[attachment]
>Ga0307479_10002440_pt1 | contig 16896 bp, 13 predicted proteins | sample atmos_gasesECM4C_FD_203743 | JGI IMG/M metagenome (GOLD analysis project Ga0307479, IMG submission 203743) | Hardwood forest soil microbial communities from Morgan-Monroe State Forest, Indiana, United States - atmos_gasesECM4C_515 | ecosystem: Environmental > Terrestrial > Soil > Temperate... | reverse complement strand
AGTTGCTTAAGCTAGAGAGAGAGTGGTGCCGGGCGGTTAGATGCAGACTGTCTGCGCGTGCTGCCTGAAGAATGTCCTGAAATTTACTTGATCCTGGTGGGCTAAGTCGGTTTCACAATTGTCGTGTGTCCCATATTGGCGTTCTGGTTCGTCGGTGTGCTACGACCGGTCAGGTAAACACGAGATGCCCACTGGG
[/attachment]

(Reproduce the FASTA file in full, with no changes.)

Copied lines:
>Ga0307479_10002440_pt1 | contig 16896 bp, 13 predicted proteins | sample atmos_gasesECM4C_FD_203743 | JGI IMG/M metagenome (GOLD analysis project Ga0307479, IMG submission 203743) | Hardwood forest soil microbial communities from Morgan-Monroe State Forest, Indiana, United States - atmos_gasesECM4C_515 | ecosystem: Environmental > Terrestrial > Soil > Temperate... | reverse complement strand
AGTTGCTTAAGCTAGAGAGAGAGTGGTGCCGGGCGGTTAGATGCAGACTGTCTGCGCGTGCTGCCTGAAGAATGTCCTGAAATTTACTTGATCCTGGTGGGCTAAGTCGGTTTCACAATTGTCGTGTGTCCCATATTGGCGTTCTGGTTCGTCGGTGTGCTACGACCGGTCAGGTAAACACGAGATGCCCACTGGG